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August 22, 2007
Campus push saves energy, promotes sustainability
Guest column
Cindy Pollock Shea

 

What is sustainability? The crux of sustainability is the stewardship of our environmental, social and economic resources in a manner that does not constrain options for our grandchildren. Some people refer to sustainability as a three-legged stool because it requires a balance among environmental quality, economic vitality and social equity. If we shortchange any of the three, then the stool will not be balanced.

What is UNC doing on campus to promote sustainability? Carolina is promoting sustainability on campus in many innovative, exciting ways -- stormwater initiatives, water conservation efforts, recycling programs, tree protection practices, new research centers and academic offerings -- that I would like to elaborate on in future columns. For now, I will focus on Carolina's commitment to become a climate-neutral campus by 2050 by reducing its greenhouse gas emissions. We are reducing emissions on campus by introducing renewable energy sources, supporting public transportation and making our new and existing buildings much more energy efficient.

What renewable energy sources are being introduced? The first solar hot-water system on campus started operating after students returned to campus this month. The system supplies hot water to the showers used by 800 students in the renovated Morrison Residence Hall. This project was funded by the State Energy Office, the UNC Department of Housing and Residential Education and a $4 per semester increase in student fees that students requested several years ago in order to invest in renewable energy infrastructure. Overall, students will raise $1.2 million for renewable energy projects over a six-year period.

How does UNC support public transportation? UNC spends more than $6 million a year on transit. We help Chapel Hill and Carrboro provide the fare-free service of the Chapel Hill Transit bus system and provide free Triangle Transit Authority bus passes. As a result, more people ride the bus in our community than in almost any other town in America. Employees who walk, bike, ride the bus and use the park-and-ride lots can enroll in the no-charge Commuter Alternatives Program.

Members receive a free ride to their car or home if there is a qualifying family emergency, a once-a-month parking pass and discounts from local merchants. UNC also discourages single-occupant vehicles by offering a car-sharing program, subsidizing the cost of vanpools and continuing to reduce surface parking on campus. As part of the 2001 Master Plan, 20 acres of surface parking will be removed from campus. There will be only one parking space for every two employees and one for every 10 students.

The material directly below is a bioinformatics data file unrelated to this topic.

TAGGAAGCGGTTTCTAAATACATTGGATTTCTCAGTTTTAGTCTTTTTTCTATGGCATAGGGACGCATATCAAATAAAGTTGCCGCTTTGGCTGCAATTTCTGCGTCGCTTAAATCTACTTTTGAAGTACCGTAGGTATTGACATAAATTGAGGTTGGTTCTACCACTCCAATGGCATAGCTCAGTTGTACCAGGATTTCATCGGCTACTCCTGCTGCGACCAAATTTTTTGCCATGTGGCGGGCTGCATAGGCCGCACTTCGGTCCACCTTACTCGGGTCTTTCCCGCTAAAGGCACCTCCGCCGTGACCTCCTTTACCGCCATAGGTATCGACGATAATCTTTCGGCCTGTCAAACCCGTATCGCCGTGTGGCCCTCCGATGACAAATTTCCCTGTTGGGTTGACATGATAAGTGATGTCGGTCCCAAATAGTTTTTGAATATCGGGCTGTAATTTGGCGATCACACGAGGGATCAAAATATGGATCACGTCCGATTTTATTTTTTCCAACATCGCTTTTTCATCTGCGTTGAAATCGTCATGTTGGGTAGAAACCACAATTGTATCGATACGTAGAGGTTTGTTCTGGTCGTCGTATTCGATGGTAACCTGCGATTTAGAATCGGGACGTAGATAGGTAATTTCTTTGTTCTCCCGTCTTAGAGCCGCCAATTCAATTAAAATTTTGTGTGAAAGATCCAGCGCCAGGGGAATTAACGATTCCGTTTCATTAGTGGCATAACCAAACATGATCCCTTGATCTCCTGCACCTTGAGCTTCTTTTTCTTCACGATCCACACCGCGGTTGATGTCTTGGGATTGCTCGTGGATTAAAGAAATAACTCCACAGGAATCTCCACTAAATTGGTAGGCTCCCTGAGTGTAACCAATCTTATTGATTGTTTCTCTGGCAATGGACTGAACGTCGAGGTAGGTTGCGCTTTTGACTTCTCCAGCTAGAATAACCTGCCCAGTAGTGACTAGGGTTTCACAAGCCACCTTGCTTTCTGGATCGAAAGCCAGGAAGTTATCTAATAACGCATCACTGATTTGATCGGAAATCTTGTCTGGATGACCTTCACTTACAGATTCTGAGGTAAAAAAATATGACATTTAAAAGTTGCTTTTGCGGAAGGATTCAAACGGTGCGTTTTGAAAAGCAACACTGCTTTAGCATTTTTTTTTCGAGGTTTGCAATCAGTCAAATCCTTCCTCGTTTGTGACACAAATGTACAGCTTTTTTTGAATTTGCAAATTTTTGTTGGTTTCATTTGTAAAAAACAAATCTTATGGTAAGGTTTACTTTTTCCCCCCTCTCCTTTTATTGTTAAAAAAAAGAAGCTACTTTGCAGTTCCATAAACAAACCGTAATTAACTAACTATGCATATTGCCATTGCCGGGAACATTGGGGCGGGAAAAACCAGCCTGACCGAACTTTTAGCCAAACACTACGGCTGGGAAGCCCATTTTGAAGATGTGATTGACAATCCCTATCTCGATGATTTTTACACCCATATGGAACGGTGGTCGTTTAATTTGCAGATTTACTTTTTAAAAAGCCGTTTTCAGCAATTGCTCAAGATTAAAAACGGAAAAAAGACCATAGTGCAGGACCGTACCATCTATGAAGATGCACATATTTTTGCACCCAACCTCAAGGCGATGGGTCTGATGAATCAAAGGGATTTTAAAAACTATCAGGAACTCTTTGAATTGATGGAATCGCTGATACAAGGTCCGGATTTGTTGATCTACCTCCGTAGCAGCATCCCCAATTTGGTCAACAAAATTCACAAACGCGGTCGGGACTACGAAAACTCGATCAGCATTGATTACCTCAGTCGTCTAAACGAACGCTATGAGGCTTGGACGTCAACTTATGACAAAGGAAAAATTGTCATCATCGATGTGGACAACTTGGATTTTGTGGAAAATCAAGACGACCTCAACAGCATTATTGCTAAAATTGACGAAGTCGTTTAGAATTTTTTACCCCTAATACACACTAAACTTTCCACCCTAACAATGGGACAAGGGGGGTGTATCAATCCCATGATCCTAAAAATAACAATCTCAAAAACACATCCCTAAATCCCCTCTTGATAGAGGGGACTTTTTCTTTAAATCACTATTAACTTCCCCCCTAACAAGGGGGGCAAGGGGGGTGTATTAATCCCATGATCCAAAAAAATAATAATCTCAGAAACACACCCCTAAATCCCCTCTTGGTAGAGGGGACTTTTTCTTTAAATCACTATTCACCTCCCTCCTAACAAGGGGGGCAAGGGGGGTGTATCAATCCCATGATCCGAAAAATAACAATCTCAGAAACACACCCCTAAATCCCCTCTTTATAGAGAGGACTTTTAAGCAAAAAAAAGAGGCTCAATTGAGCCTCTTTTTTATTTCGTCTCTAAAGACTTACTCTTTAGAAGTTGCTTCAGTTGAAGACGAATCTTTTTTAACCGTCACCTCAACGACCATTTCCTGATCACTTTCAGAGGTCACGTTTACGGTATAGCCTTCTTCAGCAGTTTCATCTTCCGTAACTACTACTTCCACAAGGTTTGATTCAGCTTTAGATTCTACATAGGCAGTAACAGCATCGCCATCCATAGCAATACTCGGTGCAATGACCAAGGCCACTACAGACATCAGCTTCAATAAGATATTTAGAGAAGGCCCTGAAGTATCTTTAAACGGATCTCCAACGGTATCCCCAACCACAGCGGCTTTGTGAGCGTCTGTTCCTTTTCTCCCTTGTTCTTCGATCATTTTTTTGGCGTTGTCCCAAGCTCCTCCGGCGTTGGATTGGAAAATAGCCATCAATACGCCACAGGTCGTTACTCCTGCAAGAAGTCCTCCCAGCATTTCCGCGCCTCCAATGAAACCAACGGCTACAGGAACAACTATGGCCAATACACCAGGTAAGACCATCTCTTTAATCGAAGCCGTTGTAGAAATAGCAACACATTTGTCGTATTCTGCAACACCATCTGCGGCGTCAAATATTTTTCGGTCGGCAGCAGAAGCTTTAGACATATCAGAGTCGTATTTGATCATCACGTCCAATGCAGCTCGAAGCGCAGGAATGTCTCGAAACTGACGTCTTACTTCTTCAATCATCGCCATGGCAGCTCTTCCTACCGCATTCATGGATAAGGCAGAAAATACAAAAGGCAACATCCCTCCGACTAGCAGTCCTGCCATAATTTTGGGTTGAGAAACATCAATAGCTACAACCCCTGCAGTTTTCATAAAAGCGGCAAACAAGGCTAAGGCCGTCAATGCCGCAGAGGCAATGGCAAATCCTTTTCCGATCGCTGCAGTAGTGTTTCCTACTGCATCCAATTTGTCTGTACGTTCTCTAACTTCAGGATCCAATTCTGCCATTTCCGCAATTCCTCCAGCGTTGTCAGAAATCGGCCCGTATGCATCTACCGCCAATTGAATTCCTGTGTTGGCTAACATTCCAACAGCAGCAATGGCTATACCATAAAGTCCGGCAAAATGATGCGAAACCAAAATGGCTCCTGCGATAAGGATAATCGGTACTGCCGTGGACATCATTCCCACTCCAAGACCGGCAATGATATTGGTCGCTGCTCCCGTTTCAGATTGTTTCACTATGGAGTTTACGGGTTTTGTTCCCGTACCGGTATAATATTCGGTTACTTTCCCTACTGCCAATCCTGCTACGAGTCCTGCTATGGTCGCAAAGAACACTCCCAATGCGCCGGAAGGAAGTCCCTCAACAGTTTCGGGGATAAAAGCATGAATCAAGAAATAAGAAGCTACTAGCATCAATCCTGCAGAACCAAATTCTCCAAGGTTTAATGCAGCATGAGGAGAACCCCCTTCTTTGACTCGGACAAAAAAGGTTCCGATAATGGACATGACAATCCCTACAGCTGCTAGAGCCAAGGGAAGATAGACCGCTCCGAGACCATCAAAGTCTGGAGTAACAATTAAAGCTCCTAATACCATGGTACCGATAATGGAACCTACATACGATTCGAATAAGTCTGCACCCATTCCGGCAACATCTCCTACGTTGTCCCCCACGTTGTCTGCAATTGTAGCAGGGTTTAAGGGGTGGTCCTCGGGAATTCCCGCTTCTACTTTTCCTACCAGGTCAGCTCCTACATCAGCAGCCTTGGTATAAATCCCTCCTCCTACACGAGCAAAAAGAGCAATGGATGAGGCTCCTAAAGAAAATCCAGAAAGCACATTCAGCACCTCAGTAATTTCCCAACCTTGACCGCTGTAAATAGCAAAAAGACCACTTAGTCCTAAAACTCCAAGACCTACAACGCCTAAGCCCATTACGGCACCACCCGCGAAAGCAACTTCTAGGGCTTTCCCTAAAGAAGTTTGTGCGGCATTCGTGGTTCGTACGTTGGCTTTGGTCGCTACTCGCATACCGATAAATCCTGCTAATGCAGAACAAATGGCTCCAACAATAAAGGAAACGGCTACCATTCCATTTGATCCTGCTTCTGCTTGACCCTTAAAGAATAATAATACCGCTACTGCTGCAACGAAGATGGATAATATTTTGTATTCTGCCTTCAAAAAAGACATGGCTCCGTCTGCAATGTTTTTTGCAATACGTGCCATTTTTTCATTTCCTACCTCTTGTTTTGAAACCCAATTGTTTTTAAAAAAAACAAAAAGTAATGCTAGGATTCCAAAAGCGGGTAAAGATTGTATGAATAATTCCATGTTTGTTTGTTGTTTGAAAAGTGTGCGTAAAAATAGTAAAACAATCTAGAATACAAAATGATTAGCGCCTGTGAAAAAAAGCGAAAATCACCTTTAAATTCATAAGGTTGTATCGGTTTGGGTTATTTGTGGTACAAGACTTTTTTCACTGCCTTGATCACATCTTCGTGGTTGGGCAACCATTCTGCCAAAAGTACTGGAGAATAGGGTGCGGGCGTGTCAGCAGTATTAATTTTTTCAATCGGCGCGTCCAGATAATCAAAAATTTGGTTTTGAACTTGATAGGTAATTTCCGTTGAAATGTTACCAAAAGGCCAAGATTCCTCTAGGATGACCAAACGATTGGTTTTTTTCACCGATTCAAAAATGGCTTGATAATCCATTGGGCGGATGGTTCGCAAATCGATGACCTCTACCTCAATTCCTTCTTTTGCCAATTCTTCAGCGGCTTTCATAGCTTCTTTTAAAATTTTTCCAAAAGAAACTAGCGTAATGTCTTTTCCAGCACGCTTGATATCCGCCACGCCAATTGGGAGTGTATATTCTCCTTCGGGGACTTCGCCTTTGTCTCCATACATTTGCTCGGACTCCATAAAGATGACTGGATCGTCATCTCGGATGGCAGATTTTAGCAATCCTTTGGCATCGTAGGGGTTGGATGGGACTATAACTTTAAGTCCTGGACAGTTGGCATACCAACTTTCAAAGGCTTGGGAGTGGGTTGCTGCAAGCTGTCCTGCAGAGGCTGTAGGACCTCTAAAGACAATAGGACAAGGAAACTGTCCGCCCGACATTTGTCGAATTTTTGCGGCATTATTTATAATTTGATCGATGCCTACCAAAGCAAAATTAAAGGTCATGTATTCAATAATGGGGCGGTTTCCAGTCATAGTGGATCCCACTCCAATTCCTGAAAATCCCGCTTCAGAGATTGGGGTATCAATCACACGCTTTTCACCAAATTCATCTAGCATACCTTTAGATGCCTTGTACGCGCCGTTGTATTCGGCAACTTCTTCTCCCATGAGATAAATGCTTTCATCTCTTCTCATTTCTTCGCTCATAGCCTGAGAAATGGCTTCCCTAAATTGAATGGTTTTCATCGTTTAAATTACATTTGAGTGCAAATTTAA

What is UNC doing to save energy? Designs for all new buildings at UNC strive to reduce energy consumption at least 25 percent compared to what is required by North Carolina building codes. The new Visitor Education Center, soon to be built at the N.C. Botanical Garden, will consume only half as much energy as a traditional building. Daylight will eliminate the need for hot, electric lighting in many of the spaces. A geothermal system will cool the building in the summer and heat it in the winter. Photovoltaic panels, which generate electricity from sunlight, will produce a portion of the building's electricity.

In our existing buildings, we are saving energy by upgrading lighting systems and replacing motors with premium efficiency models. Laboratory buildings can use four times as much energy as other buildings because of the fume hoods used to keep the air safe, but we are varying air flows at our newest labs so that less outdoor air needs to be heated and cooled when researchers go home at night.

What can the average homeowner do to save energy? One of the easiest and least expensive ways to save energy is to replace incandescent light bulbs with compact fluorescent light bulbs, or CFLs. These CFLs use only about one-quarter of the electricity used by a standard light bulb to produce the same amount of light. They do not generate as much waste heat, helping to reduce air conditioning costs, and they last longer. Dressing for the weather can reduce the need to heat your home in the winter and cool it in the summer. And be sure any new appliances or windows you purchase have the Energy Star logo. Energy Star is a designation given by the U.S. Environmental Protection Agency to products that are the most energy-efficient in their class.


Cindy Pollock Shea is director of UNC's Sustainability Office. More information about UNC's sustainability efforts is available at http://sustainability.unc.edu/




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